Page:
Systems of China Meteorological Disaster Emergency Response* (2022)

Systems of China Meteorological Disaster Emergency Response* (1)

Chinese Studies

2013. Vol.2, No.2, 101-103

Published Online May 2013 in SciRes (

Copyright © 2013 SciRe s . 101

Systems of China Meteorological Disaster Emergency Response*

Chen Zhenghong

China Meteorol ogical Administration Training Centre, Beijing, China


Received November 8th, 2012; revised January 2nd, 2013; accepted January 15th, 2013

Copyright © 2013 Chen Zhenghong. This is an open access article distributed under the Creative Commons At-

tribution License, which permits unrestricted use, distribution, and reproduction in any medium, provided the

original work is properly cited.

China Meteorological Administration (CMA) and the local Meteorological Bureaus, have set up Emer-

gency Management Office and associated organizations for weather emergency in the Chinese inland. A

suite of relatively comprehensive system for meteorological disasters and some emergency response pro-

grams have also been implemented by CMA. To illustrate how the mechanism operates, this paper pre-

sents two cases with one involving the Olympics weather emergency services in August 2008 and the

other the low-temperature and snow disaster emergency response in Southern China in early 2008. I con-

clude that weather emergency management in China should follow the scientific emergency management

principle, as well as the prevention-oriented and emergency rescue-combined principle.

Keywords: Meteorological Disasters; Meteorological Emergency Response; Emergency Response



General Descriptions on Metrological Disasters in


China is one of countries in the world with serious natural

meteorological disasters including typhoon, torrential rain,

drought, high temperature and heat wave, sand storm, thunder

and so on. In recent years, the global climate continues to warm,

resulting in frequent occurrences of a large variety of extreme

weather events. Each year the direct economical loss resulting

from meteorological disasters is approximately 22.8 billion

USD according to the statistics in 1990-2006, which on the

average accounts for 1% - 3% of GDP. Chinese meteorological

disasters have significantly increased and resulted in many

adverse impacts on society (Figure 1). That puts forward new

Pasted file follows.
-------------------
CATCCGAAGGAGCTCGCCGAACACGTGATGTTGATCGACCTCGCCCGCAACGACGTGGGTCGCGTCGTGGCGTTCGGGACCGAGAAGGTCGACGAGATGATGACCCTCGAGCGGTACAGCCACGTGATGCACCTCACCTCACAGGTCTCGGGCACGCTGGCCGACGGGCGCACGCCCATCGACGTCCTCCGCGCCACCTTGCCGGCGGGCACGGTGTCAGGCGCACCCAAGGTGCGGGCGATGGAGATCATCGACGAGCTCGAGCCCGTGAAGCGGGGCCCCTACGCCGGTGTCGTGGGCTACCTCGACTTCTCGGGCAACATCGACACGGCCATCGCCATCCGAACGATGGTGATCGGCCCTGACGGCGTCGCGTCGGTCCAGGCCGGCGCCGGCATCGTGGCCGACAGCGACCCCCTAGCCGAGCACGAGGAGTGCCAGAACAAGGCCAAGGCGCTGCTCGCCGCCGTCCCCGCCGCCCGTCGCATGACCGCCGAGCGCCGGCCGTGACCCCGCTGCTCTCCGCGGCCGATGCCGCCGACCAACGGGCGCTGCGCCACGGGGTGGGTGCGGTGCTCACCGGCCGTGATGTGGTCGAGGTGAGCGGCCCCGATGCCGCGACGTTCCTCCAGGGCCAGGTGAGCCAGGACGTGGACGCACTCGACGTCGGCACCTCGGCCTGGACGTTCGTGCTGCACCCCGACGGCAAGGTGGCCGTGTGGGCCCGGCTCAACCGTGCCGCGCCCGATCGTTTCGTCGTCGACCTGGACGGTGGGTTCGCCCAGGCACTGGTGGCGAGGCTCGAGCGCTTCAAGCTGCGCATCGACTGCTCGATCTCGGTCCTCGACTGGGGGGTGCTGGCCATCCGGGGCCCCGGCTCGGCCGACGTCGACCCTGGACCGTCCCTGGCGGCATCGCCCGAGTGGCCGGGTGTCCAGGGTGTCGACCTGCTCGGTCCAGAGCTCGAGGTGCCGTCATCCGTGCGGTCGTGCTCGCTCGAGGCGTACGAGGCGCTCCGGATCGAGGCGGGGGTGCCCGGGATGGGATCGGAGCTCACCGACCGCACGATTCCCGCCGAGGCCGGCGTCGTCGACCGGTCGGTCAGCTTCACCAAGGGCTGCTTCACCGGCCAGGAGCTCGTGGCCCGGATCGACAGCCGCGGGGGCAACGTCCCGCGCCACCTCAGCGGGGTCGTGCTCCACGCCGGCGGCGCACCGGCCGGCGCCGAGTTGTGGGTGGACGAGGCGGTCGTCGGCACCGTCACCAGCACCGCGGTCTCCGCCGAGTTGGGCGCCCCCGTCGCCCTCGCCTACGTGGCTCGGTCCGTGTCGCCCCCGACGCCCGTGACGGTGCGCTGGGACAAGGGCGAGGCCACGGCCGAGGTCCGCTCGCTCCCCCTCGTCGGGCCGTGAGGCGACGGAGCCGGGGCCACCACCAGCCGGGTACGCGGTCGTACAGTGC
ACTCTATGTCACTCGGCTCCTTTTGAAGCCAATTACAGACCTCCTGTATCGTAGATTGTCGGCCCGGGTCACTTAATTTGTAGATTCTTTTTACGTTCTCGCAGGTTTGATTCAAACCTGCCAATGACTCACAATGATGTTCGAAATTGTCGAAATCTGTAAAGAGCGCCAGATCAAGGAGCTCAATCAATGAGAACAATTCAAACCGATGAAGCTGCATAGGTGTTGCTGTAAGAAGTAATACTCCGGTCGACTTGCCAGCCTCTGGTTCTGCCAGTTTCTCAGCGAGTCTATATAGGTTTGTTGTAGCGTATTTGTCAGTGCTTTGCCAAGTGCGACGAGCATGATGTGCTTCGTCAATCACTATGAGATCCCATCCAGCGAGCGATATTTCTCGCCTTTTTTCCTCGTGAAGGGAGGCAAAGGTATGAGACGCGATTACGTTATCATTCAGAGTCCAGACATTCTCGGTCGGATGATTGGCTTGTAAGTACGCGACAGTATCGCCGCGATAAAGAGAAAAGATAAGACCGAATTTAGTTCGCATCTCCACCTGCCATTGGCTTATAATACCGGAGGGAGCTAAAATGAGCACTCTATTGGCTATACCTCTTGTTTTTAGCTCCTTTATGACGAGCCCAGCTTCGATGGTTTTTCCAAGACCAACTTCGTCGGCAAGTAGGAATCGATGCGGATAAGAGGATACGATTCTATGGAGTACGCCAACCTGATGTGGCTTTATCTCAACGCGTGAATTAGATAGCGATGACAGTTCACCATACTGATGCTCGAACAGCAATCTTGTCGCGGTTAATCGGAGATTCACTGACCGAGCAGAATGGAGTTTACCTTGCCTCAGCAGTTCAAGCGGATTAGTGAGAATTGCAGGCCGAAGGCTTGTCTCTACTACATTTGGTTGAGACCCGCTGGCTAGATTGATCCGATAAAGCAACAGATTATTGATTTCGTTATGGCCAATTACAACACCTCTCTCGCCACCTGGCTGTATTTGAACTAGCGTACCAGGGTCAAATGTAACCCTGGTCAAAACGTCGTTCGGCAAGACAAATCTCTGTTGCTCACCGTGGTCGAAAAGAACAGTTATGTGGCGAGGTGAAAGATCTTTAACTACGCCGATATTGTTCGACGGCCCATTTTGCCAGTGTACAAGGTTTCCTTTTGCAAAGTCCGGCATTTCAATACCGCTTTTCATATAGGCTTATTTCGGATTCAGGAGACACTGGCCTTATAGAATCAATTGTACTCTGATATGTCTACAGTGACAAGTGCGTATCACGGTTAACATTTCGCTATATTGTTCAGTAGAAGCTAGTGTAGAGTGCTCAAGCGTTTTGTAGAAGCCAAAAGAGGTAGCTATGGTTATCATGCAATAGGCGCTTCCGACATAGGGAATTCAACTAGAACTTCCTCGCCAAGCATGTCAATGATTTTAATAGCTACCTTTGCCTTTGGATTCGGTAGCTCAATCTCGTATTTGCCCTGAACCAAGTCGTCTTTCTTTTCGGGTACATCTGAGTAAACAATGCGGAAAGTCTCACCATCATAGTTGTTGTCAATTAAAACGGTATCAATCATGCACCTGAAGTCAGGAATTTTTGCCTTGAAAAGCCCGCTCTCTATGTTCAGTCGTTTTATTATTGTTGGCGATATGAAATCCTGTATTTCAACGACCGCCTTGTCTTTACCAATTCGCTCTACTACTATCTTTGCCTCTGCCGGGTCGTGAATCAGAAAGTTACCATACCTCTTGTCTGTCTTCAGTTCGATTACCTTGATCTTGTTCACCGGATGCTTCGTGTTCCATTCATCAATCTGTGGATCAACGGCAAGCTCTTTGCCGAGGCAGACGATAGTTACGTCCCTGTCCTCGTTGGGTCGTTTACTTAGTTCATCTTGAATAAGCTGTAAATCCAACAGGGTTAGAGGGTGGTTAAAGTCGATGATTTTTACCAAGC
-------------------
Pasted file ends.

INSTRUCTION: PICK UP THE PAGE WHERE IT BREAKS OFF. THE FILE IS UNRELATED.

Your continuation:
and higher requirements on Chinese weather emergency work.

Emergency Management Agencies of CMA

Emergency management is a very important task and func-

tion of Chinese government. It has especially been so since

SARS in 2003. Emergency management agencies of CMA are a

part of the whole emergency management system set up in

accordance with national requirements (Information Office of

the Chinese State Council, 2009). In 2005, CMA established

the Emergency Management Office. The Bureau of Meteorol-

ogy of every province, autonomous region, and municipality in

the Chinese mainland followed by setting up corresponding

emergency management offices. And over 300 local meteoro-

logical bureaus and even county-level meteorological bureaus

also established all kinds of offices and units in support to

emergency meteorological response.

CMA has also paid attention to emergency management

mechanisms and standard processes. The function of CMA

Emergency Management Office initiates and coordinates mete-

orological emergency issues including disaster monitoring,

forecasting, warning, and assessment. The office is also in

charge of investigating meteorological disasters, collecting

relevant information, and doing statistical analysis. The provin-

cial and local meteorological bureaus emergency offices do the

same work in their areas.

Meteorological Emergency Response Systems in


Laws and institutions are the key factors for disaster mitiga-

tion. The Meteorological Law of Peoples Republic of China was

promulgated on 1 January 2000 as the basic law for Chinese

Meteorological Emergency Response Systems. And the Emer-

Figure 1.

China’s mainly meteorological disasters (from Jiao, 2007).

*Short paper.

Systems of China Meteorological Disaster Emergency Response* (2)